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First National Bank
First National Bank
First National Bank

Our History

We opened our doors on June 2, 1903.....

old picture

Clearwater county was in its infancy in 1903 when Albert Kaiser, Sr., an already established businessman and banker, came to Bagley and helped organize First National Bank on Main Street.

On June 2, 1903, with their application for Charter approved, First National Bank opened its doors for business; those doors have remained opened since that day, making it the oldest established bank in Clearwater County. More noteworthy, one family has owned First National Bank continuously and they now have a further distinction as being the owners of the oldest privately owned national bank in the State of Minnesota.

Albert Kaiser, Sr.

Albert Kaiser, Sr. served as President until he died in 1940. At that time his son and namesake, Albert Kaiser, Jr., succeeded his father as President and continued in that position until his death in 1988. Upon his death, his wife Eleanor assumed the presidency and served until her death on May 30, 1997. While serving as President, the Board of Directors approved the purchase and acquisition of the Farmers State Agency, the bank where her own father-in-law had once worked. Following Eleanor's death, the Kaiser daughters, Pamela Rosacker and Penelope Kaiser Lee assumed the ownership. The Board of Directors now has the fourth generation of the Kaiser family serving and taking us through the new millennium. Serving on the current Board of Directors are: Penelope Kaiser Lee, William Rosacker Sr. (husband of the late Pamela Rosacker); fourth generation leaders are Stephanie (Rosacker) Forbes, William Rosacker II, Tammy (Lee) Morell, Kyle Lee and Whitney Lee. Lester Liljedahl serves as President and Chairman of the Board of Directors.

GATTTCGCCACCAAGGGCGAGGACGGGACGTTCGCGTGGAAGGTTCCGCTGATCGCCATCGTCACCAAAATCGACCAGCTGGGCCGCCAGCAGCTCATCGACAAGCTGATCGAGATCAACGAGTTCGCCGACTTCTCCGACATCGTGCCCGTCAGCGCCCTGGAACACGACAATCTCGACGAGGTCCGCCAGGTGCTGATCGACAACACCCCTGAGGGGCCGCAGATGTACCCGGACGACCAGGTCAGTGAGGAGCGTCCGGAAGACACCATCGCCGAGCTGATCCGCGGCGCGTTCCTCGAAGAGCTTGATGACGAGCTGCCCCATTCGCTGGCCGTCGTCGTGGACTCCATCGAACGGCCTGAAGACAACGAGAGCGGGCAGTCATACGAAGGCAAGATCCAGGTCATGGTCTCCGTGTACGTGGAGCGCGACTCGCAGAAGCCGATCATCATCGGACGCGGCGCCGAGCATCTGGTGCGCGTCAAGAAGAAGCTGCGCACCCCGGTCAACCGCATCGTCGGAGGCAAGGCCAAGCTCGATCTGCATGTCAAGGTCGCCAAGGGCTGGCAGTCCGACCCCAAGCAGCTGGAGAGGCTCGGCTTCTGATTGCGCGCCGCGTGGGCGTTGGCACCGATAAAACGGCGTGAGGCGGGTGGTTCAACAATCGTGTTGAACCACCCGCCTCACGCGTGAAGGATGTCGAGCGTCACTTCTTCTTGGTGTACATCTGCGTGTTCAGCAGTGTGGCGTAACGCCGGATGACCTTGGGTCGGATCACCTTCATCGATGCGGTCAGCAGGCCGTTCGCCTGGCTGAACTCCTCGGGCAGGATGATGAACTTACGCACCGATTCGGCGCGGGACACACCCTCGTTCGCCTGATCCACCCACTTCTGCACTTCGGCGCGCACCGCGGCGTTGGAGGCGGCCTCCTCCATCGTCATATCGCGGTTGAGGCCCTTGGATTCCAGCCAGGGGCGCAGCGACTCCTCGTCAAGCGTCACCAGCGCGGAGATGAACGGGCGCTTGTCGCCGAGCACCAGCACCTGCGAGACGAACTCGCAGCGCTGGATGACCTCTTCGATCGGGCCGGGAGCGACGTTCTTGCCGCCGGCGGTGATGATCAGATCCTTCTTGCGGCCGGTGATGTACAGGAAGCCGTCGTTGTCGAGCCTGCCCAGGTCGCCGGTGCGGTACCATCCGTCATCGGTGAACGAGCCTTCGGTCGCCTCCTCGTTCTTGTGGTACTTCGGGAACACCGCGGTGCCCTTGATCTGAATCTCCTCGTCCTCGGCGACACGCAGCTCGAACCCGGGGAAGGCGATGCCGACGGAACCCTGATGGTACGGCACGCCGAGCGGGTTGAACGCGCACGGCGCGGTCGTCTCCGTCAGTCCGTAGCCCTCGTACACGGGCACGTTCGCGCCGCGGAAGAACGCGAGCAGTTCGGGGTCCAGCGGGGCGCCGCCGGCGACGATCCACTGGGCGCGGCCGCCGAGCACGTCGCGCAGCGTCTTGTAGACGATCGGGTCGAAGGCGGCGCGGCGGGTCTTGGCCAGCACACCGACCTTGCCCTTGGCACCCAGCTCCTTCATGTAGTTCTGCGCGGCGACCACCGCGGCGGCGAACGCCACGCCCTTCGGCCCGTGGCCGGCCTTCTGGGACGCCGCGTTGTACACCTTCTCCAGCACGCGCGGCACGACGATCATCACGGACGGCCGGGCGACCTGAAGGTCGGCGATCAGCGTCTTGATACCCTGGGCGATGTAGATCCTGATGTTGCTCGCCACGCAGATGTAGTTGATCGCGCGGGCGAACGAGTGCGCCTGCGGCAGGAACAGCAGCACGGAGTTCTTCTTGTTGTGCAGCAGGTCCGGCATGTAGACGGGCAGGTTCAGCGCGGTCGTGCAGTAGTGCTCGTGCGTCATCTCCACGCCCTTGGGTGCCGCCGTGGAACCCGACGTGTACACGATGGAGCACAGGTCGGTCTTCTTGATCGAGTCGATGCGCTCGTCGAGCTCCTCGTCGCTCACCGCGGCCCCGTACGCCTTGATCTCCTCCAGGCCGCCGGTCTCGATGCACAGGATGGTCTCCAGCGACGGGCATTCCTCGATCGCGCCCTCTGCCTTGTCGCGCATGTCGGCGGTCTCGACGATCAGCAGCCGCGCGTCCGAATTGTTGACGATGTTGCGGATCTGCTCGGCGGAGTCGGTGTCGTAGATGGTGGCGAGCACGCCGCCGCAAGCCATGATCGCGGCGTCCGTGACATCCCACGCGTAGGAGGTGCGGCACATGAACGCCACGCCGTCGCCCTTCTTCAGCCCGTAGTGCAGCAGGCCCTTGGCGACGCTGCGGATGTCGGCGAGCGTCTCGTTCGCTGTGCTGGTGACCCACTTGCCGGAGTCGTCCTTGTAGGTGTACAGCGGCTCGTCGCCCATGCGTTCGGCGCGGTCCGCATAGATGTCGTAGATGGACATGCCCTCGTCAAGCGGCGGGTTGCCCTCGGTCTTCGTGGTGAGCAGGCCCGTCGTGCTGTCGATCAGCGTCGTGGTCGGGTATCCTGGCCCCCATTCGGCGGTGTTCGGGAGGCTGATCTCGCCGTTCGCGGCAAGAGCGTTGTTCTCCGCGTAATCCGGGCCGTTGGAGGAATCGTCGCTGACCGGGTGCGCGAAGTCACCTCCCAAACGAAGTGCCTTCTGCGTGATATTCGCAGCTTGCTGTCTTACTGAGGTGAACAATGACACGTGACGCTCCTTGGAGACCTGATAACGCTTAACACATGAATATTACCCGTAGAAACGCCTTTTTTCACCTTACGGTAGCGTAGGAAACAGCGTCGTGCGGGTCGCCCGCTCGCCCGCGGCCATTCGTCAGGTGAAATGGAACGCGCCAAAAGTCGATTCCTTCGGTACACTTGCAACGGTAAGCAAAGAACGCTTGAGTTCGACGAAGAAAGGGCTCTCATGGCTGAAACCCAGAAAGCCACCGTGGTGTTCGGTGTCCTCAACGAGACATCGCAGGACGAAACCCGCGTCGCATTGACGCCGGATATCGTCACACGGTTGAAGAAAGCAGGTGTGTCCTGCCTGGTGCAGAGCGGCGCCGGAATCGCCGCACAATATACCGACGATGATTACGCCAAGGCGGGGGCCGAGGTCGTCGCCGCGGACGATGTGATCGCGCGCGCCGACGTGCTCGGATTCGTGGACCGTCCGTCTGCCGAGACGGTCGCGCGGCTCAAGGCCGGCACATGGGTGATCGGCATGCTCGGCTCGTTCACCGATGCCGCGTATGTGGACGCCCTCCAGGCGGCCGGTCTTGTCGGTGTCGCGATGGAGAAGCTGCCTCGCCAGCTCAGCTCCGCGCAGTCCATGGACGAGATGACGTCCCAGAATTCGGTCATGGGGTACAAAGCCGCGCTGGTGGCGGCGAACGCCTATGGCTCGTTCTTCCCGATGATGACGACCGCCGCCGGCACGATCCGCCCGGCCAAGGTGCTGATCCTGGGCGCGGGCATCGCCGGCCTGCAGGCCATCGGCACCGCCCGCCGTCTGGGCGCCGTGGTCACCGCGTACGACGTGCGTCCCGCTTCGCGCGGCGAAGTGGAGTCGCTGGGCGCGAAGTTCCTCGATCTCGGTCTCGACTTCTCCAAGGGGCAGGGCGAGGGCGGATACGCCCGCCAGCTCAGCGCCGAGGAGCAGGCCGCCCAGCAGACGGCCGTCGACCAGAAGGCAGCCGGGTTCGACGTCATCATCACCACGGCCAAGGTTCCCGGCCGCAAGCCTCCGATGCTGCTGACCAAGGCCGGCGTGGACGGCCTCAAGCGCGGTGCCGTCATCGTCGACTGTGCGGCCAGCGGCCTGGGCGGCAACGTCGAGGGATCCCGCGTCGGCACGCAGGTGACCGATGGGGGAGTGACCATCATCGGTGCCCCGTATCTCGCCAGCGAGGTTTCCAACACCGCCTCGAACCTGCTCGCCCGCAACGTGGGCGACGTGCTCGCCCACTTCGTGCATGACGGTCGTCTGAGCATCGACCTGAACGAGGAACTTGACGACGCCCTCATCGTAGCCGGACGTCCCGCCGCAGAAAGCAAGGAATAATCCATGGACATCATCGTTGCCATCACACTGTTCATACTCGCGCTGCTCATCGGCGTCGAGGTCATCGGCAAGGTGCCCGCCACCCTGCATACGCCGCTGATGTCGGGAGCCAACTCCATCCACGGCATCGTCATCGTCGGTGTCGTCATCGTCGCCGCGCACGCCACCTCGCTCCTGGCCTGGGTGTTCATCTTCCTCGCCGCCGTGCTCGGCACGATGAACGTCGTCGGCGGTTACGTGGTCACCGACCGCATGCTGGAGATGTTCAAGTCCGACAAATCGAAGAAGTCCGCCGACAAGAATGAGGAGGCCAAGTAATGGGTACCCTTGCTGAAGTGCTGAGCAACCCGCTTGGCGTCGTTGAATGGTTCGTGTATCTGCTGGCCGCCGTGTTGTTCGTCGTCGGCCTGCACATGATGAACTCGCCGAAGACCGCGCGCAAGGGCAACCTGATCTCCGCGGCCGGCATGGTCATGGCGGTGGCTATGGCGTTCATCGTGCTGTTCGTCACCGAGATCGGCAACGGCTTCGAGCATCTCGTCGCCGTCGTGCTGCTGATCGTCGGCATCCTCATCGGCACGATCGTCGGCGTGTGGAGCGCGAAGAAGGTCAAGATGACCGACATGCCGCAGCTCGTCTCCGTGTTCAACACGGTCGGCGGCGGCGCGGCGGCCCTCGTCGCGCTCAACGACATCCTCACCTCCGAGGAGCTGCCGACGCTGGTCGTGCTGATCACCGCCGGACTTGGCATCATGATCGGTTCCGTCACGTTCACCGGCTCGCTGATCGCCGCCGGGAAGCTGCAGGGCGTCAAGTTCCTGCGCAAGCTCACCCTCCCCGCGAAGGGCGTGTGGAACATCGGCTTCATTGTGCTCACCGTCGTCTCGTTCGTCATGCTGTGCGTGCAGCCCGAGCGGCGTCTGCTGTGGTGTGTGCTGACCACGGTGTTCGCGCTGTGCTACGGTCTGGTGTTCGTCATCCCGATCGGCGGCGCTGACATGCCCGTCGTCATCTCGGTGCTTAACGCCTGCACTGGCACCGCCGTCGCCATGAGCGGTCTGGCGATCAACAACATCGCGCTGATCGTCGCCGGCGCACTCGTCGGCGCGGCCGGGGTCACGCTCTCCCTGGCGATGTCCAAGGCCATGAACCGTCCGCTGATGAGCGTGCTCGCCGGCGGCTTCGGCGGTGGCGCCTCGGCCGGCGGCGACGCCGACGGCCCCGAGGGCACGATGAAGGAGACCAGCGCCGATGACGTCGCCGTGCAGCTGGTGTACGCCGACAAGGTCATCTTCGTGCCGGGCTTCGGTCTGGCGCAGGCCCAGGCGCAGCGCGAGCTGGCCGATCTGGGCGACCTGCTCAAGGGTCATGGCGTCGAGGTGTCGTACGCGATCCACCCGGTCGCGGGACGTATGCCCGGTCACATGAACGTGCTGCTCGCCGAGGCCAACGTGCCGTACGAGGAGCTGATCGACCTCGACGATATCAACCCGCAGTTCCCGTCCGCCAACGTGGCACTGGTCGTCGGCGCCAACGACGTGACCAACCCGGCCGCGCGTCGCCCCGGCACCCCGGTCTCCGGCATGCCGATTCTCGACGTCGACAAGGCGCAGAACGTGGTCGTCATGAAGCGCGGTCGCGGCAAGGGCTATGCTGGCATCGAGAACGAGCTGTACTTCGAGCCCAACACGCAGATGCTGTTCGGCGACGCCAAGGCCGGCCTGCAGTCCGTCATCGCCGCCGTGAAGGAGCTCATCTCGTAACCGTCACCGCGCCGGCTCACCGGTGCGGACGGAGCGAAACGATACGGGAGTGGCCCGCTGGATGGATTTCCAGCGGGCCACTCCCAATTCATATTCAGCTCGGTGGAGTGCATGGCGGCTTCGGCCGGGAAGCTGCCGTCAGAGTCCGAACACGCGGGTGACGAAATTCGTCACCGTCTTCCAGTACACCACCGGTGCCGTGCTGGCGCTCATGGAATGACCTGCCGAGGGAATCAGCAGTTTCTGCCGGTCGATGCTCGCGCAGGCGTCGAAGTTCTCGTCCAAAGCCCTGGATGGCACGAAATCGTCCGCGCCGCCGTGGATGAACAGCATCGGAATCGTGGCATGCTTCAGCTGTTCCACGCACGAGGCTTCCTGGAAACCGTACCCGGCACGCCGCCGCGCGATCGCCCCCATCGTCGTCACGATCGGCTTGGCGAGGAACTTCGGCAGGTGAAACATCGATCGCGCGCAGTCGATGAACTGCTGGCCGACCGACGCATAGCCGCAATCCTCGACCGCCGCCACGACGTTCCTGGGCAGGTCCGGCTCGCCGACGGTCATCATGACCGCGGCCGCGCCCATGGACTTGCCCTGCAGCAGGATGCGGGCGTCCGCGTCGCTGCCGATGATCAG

The banking tradition has deep roots in the Kaiser family and the desire to be a leader in the banking industry appears to be continuing on all branches of the family tree.

I remember when....

  • You could get a loan on the street, with a handshake.
  • Do you have a drive-up? What's that?
  • We counted and rolled silver by hand.
  • If your drawer was off, you stayed until you found it!
  • Loan payments were hand calculated and written on the note.
  • We stayed at the bank until the books were closed on New Years Eve.
  • "Direct Deposit" meant standing in one of five lines to deposit or cash your check, especially on the 1st or 3rd of the month.
  • There were no such things as "ATM's" where you could get cash 24 hours per day with a plastic card.
  • There were no personal identification numbers (PINs) to remember.
  • There were no money wires.
  • There were no computers to "gaze into' all day long.
  • When "cut and paste" meant just exactly that.
  • When you paid your bills with a check or cash mailed or delivered - no "debit cards"
  • You had to get dressed and leave the house to transfer funds or get account balances - no Internet for home access
  • "Spread Sheets" probably referred to linens or sheets of newspaper.
  • "Word Processing" was shorthand or typing.
  • "E-mails" and "electronic facsimiles" would have been like a foreign language and certainly not legitimate.
  • When coins were hand counted and wrapped - despite the size of containers brought in.
  • When loan documents were a third of a page in size and often a single document.
  • When "branches" were still parts of trees.
 
 
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